President Obama said today he sympathizes with passenger complaints about aggressive body pat-downs at airports, but his counter-terrorism aides say they are necessary to guard against hidden explosives.
Balancing privacy and security is a "tough situation," Obama told reporters at a news conference following the NATO summit in Lisbon, Portugal.
"One of the most frustrating aspects of this fight against terrorism is that it has created a whole security apparatus around us that causes a huge inconvenience for all of us," Obama said.
Obama cited the attempted airplane attack by the so-called underwear bomber last Christmas as justification for aggressive security measures.
How did we ever manage to lose our perspective so completely? Yes, it's true, aggressive screening is necessary to guard against hidden explosives. But when did we concede that it is necessary to guard against hidden explosives with no consideration of the cost? Cars kill 40,000 people a year in the U.S. but that's a price we're willing to pay for the freedom cars provide. Guns (sorry, people wielding guns) kill somewhere north of 10,000 (with the war on drugs playing no small role) but inconveniencing people even a little (like forcing them to undergo a background check) to get that toll down is a political non-starter, as is legalizing drugs. So why are we so willing to allow ourselves to be ogled and groped -- and, more to the point, allow our children to be ogled and groped -- to address a hypothetical problem that has never actually killed anyone? If someone wants to create terror, wouldn't it be a lot easier to hide a bomb in a truck and blow up a shopping mall? Or Times Square?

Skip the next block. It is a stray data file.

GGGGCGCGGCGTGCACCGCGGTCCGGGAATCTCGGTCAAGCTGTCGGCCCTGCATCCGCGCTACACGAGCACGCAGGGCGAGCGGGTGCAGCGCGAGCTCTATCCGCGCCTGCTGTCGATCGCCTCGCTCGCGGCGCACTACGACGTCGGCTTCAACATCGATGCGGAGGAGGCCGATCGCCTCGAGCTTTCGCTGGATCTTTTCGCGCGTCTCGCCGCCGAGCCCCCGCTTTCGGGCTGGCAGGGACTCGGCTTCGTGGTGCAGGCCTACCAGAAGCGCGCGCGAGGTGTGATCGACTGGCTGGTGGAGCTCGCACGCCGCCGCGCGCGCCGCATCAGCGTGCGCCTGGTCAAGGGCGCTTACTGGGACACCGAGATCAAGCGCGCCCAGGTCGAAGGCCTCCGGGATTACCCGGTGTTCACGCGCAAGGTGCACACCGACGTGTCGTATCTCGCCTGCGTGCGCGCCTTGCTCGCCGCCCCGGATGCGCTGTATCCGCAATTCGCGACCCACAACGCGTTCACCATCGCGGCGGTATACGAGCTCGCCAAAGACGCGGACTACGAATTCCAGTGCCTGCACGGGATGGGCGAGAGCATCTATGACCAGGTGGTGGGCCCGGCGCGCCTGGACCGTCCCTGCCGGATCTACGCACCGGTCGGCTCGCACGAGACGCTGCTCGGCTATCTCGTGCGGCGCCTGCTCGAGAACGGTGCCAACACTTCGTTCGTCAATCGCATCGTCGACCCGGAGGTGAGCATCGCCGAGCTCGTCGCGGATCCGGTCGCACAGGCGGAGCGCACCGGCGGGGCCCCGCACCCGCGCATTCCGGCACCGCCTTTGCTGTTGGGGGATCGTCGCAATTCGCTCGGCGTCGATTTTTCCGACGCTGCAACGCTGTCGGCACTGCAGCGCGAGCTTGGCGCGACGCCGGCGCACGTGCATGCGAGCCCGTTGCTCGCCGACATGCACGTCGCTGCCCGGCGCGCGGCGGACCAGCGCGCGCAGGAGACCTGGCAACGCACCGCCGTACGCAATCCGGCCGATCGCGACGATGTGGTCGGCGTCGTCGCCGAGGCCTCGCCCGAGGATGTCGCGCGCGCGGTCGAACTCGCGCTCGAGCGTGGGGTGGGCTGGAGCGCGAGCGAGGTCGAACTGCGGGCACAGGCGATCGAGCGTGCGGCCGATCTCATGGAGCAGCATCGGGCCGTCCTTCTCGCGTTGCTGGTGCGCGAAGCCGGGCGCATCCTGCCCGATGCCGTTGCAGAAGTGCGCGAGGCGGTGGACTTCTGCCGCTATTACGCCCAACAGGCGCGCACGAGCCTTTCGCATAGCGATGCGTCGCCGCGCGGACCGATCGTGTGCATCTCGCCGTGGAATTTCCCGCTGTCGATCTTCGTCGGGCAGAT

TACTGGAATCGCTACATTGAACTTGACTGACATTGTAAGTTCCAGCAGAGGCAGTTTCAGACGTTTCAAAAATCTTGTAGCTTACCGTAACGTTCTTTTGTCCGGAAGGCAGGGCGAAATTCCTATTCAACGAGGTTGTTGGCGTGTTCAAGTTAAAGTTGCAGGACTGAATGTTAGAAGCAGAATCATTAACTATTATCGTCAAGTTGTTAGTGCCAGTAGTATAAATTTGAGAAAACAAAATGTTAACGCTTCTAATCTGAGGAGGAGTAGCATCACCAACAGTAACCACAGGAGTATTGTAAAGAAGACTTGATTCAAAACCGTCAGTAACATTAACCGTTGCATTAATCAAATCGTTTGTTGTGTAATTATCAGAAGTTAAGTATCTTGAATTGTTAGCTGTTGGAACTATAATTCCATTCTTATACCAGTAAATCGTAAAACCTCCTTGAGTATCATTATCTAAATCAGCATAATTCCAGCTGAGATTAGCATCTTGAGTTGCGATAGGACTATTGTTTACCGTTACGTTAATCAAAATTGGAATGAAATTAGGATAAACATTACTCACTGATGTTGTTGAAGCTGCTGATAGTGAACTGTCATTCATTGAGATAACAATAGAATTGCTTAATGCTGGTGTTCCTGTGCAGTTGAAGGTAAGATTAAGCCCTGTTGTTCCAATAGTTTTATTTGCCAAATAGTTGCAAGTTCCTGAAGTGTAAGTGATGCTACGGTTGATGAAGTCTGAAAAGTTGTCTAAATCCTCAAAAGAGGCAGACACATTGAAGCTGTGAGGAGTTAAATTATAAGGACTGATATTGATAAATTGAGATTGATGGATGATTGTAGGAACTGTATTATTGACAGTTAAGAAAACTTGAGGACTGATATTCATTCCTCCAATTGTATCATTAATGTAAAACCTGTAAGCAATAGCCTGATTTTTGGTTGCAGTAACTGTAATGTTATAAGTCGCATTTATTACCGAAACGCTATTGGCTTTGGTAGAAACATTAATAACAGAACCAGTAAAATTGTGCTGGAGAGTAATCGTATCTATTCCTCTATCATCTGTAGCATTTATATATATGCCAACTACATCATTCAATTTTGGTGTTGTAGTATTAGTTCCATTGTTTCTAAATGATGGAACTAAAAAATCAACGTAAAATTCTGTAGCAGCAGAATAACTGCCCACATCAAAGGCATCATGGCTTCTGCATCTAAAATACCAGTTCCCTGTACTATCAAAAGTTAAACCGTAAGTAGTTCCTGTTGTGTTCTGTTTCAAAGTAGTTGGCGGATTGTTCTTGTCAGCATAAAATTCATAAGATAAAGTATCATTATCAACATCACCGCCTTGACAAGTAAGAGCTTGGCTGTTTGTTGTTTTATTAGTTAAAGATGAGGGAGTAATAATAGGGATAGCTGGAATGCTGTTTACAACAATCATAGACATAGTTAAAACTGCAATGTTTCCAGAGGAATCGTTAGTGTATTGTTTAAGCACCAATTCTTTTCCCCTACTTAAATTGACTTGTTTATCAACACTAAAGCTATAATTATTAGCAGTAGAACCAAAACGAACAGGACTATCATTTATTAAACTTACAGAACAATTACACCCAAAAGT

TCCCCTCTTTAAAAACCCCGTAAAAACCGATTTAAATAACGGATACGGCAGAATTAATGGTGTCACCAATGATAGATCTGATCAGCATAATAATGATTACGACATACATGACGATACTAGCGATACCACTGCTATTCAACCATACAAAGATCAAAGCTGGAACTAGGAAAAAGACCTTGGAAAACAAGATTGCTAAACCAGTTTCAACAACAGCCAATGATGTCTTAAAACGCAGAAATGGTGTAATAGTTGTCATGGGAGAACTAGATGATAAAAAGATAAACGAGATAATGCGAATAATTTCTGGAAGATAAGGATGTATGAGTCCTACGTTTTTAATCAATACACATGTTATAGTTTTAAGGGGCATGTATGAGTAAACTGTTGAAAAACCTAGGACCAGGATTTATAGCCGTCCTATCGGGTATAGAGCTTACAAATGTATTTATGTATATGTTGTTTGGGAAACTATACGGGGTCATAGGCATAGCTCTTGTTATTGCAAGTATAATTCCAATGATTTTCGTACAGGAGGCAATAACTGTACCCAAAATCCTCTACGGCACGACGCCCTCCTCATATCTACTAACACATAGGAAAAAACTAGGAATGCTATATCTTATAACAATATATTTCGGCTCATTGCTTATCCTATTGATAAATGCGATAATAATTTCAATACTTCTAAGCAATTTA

Yes, it's possible that someone could smuggle an explosive in their underwear (again). But it's also possible that someone will smuggle an explosive onto an airplane in their rectum, so body cavity searches are also "necessary to guard against hidden explosives." Just because something is "necessary to guard against hidden explosives" doesn't mean we should do it.
We could blow up a 747 every week and still not come close to kill the number of people who die from cigarettes. So why aren't we banning tobacco?
Here's a theory: tobacco makes money for powerful people. So do cars. So do drugs as long as they are illegal. And so do X-ray machines. Among the people making money off X-ray machines is Michael Chertoff, former head of the department of homeland security. The government's maddeningly hypocritical approach to risk management starts to make a lot more sense on the theory that the quality metric is not safety, but something else altogether.